Sunday, January 31, 2010

Good Grief!

For those of you of a certain age, you will know from whence this title comes. For those of you who do not recognize the phrase, this expression was associated with the Cartoon Character of Charlie Brown, in "Peanuts". (However, even I would have to look up where the Cartoon's Creator Charles Schulze found the Cartoon's title.)

I thought of this blog entry's title when I attended a Wiccan class discussion on grief. Everyone had lost someone over whom the attendees were still grieving. I myself had lost an uncle and a nephew this past year. The class, intended to last four hours, extended to five hours and change, so we had a lot to discuss.

It made me ponder how people who undergo Gender Reassignment manage their emotional transition. If their "old" life is now dead to them, how is the grieving process for them? After all, they have laid to rest a shell in which they did not fit. Even when someone who has been a part of our lives, but was unhealthy as an associate, dies, we all must feel something has dramatically shifted. If nothing else, we no longer have that person about whom we can complain, and suddenly we have no excuse, but to move ahead.

What kind of grief existed for Millie and those around her after she transitioned? Her wife at the time lost the "man" in her life, but she learned that she kept her best friend. Her mother, with whom Millie's relationship has recently improved, "lost" her son in her eyes, but, maybe, just maybe, her mother realized she has always had the same child she alway had. Millie's kids may have thought they "lost" their father, but, again, maybe they have discovered they have an even stronger, more centered, parental role model on their side, however they decided to address her after the surgery.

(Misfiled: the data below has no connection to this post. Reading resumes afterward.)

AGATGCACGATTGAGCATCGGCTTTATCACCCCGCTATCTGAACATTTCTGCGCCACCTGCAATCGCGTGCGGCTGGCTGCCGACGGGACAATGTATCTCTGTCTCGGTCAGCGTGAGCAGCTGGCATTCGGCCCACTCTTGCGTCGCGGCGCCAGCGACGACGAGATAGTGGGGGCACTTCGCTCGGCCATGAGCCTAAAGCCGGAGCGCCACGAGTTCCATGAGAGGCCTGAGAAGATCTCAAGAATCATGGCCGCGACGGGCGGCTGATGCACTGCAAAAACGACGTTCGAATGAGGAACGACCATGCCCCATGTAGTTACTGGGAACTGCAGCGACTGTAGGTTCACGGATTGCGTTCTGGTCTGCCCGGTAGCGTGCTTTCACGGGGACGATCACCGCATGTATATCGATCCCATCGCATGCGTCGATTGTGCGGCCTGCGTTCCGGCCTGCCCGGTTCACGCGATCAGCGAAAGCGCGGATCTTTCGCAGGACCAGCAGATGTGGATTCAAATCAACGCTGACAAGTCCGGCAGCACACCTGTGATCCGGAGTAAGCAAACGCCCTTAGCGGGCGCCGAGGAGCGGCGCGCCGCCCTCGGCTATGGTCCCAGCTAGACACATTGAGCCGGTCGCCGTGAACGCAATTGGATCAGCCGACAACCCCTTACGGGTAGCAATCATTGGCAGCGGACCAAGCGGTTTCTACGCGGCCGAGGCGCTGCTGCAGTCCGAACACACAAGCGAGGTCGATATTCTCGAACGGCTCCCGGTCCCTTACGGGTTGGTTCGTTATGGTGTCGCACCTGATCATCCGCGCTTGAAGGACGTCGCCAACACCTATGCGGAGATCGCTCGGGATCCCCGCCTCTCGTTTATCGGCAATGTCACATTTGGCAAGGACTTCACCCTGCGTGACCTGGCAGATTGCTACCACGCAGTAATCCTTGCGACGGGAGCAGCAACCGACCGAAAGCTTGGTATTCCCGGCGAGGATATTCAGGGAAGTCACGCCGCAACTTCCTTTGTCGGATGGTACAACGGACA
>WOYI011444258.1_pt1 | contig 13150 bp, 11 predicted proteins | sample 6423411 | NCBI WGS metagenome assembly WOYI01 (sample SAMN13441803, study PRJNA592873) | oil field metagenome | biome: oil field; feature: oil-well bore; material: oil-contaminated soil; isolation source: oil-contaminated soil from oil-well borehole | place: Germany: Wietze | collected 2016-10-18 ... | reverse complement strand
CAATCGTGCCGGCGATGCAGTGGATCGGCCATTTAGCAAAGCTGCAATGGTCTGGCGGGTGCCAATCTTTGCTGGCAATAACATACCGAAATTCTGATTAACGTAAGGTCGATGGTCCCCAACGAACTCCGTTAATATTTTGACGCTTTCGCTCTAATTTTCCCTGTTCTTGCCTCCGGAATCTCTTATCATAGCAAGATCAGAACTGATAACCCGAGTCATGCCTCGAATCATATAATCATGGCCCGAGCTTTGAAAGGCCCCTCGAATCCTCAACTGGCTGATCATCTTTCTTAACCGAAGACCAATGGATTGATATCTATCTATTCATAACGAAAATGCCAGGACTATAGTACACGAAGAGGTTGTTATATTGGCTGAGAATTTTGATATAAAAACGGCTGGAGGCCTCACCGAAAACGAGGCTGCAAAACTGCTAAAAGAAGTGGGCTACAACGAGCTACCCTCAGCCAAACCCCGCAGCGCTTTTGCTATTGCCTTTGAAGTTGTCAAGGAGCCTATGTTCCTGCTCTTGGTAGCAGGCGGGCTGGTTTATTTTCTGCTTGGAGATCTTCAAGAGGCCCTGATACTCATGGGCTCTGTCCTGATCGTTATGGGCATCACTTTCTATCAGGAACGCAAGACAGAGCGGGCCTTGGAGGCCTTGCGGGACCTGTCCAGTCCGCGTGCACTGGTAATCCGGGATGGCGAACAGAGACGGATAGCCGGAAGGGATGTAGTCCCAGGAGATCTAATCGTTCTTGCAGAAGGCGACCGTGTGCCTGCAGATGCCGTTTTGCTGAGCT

Millie herself still does most, if not all, things she enjoyed before her transition: racing cars, shooting guns, etc., but she does them honestly, as herself. The friends she now makes doing these activities know her as she really is.

Good grief, then, could be defined as grief out of which something positive comes, which in this case, is acceptance by family, friends, and self, along with the blossoming of new relationships from the ashes of the old. Charlie Brown spoke with more wisdom than he realized.

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